You need a minimum of two things to chart your forward progress in any situation. You must first know where you are and you must next know where you are going. Having these two factors in place has been the success formula for everything from air and sea navigation to ones own career and it has the same influence over your riding. Orderly and efficient progress is determined by, minimally, having a point "A" and a point "B". Racers know this, street riders need to know it even more so.


If you know where you are and to where you are going you can also know what you should be doing, in this case, with your bike. Without these two factors, you've lost command over your space and your actions; everyone has experienced the feeling of uncertainty with their controls. When you see a situation unfolding in front of you like a lane change, most often there is an opportunity to accelerate through it or brake or to turn out of it into a different lane position or some combination like brake and turn or accelerate and turn. All of these are simple maneuvers, but there is a choice each time they happen and that choice is always easier if there is a well defined point B. No point B promotes confusion.


Usually, you can easily predict the outcome of your actions in simple situations that have an obvious A & B. Splitting lanes is a good example. If the cars are staggered in the two lanes you are splitting, the potential moments for being sandwiched are very, very brief.


Diagram: staggered traffic with a motorcycle and its line shown splitting traffic and little lightning lines showing the potential points of being sandwiched , there is also a series of short, slightly zigzag lines that show a point A and B at each zig or zag. . "Your exposure to cars is far less in staggered traffic. Watching for lane changers into the open lane is your main concern. Having point B's gives you definite objectives that can add to your presence in traffic"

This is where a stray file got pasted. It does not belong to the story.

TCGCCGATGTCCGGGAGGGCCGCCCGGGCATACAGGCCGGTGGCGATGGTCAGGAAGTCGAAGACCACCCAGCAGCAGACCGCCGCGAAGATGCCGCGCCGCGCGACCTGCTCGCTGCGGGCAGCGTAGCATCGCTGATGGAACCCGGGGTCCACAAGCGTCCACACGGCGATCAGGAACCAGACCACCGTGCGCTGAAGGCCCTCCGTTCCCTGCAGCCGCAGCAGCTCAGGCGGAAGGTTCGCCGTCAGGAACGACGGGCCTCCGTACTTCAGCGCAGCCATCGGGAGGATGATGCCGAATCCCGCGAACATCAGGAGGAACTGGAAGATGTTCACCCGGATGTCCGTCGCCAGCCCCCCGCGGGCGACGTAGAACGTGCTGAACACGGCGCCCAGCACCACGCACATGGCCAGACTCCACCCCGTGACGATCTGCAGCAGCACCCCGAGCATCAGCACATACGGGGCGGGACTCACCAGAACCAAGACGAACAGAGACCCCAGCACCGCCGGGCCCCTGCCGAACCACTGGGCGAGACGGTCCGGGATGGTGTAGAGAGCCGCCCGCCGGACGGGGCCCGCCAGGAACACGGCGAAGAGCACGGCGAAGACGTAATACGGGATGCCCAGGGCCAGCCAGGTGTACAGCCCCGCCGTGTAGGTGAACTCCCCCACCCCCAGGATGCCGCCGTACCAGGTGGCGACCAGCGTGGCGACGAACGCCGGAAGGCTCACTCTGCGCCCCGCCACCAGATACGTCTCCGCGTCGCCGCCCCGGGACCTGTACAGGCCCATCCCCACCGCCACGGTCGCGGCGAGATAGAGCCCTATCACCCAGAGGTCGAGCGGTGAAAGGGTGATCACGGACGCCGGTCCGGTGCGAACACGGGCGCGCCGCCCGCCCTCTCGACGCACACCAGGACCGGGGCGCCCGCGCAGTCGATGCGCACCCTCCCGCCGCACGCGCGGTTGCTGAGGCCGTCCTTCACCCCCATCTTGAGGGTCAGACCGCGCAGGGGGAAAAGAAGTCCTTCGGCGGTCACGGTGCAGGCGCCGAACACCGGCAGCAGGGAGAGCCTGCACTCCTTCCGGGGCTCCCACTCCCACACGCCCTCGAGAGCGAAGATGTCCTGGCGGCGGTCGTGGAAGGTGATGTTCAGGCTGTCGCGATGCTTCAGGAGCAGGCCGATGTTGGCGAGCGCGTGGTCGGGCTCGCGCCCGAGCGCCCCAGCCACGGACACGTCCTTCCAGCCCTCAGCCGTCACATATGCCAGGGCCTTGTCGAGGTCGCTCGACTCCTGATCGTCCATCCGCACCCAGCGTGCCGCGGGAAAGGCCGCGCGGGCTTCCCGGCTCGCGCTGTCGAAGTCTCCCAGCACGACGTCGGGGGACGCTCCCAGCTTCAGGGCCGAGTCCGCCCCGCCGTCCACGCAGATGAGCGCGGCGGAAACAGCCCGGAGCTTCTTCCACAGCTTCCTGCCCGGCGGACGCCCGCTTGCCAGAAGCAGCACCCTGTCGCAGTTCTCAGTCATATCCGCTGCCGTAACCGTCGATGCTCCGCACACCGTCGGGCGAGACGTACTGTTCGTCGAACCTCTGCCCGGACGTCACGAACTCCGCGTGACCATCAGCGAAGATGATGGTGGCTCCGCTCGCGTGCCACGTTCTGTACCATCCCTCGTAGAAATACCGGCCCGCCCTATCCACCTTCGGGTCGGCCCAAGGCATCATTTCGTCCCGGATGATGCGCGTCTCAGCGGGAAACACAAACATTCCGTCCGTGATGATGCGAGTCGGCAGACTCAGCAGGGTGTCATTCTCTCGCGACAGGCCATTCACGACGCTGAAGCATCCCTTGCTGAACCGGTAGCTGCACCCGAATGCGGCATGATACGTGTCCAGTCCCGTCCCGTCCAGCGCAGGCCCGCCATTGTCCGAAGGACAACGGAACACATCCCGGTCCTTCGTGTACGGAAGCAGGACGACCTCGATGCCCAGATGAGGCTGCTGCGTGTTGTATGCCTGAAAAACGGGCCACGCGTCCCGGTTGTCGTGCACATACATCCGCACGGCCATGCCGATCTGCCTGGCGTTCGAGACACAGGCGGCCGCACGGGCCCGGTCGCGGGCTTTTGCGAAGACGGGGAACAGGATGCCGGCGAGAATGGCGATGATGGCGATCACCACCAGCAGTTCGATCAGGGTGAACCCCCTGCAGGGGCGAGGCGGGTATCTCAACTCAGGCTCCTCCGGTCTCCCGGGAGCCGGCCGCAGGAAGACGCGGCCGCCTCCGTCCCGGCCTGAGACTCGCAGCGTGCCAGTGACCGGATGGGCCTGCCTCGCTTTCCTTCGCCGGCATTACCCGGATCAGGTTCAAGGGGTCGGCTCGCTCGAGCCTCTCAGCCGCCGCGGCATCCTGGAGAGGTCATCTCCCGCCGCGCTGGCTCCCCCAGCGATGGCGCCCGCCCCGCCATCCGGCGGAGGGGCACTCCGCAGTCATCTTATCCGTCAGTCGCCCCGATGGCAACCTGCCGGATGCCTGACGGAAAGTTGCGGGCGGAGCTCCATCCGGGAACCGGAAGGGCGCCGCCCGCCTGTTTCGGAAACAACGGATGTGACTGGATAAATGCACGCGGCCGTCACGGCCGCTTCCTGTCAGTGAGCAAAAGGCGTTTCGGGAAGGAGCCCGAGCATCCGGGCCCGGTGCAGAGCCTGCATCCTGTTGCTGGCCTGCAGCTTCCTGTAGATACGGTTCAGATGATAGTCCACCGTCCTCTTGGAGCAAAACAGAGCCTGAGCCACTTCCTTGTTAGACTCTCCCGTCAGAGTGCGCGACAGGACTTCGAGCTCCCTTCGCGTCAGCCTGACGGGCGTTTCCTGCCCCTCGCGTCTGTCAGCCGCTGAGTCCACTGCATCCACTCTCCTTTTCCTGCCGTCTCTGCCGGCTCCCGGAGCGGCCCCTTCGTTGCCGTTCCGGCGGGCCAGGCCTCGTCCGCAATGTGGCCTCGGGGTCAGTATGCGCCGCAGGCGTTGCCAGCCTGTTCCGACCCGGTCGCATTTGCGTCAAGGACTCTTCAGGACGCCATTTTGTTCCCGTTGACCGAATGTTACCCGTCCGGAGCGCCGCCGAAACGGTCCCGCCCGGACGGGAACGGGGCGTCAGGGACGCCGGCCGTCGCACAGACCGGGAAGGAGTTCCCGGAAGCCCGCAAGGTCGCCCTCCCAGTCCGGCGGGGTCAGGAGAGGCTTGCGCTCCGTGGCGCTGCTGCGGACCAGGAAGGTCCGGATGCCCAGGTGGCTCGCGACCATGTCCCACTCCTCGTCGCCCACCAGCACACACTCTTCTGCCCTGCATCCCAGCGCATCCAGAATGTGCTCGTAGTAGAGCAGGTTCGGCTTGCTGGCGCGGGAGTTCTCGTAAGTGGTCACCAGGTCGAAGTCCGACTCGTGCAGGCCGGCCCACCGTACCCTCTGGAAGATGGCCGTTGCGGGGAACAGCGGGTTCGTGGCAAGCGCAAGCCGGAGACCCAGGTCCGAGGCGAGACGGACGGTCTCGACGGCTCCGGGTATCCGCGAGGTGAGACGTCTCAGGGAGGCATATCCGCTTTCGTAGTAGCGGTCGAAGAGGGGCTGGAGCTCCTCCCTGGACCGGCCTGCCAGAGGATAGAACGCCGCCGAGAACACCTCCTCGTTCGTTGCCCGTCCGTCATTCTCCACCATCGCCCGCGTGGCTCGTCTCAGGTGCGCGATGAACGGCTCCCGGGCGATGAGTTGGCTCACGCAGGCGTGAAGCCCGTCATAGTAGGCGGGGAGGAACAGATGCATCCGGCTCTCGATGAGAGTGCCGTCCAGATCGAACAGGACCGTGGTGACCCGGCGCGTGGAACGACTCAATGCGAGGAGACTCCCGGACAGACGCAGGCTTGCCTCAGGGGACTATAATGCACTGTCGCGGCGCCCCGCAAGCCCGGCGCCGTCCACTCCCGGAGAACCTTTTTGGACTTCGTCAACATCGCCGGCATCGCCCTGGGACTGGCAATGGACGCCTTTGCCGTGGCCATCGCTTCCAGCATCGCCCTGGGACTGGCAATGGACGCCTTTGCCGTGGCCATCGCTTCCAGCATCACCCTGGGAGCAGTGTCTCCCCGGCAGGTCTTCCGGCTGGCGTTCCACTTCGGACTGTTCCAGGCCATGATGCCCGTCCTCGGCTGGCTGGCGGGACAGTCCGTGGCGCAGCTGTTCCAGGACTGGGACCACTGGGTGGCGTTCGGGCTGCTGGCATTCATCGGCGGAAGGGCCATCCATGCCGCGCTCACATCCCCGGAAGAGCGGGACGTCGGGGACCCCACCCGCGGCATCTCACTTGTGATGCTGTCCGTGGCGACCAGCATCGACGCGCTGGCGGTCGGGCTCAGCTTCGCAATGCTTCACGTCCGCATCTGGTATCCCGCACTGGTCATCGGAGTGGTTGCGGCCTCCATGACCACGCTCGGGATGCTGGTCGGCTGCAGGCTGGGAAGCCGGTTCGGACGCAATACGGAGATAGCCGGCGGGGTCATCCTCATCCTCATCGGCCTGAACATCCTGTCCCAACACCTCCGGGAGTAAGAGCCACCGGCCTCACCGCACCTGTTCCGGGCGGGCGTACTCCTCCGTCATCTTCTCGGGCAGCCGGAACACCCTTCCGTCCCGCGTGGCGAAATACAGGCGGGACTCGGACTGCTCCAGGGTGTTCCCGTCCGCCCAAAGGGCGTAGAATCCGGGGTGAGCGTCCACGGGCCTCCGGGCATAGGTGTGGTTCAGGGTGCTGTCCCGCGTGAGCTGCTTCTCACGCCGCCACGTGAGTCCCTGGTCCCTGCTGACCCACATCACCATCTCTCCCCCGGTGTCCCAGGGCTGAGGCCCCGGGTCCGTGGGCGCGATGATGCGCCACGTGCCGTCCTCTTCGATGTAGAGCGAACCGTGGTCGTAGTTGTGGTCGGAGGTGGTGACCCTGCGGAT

The main concern becomes centered on any lane changes an auto might make into the gap of the unoccupied lane. If traffic is side by side, your risk of becoming an auto's lunch is greater but the potential of lane changing is much less. These are two major factors of lane splitting and give you exact things to look for. Fortunately, because of their size, cars have fewer potential point B's in any given traffic situation. This makes your job of predicting their lines quite a bit easier.


Diagram: Side by side traffic with m'cycle splitting lanes, a line shows points B to be just in front of each car the bike is passing. "Your exposure to cars in side by side traffic looks worse but you can be fairly sure no one will make a quick lane change to grab an empty spot."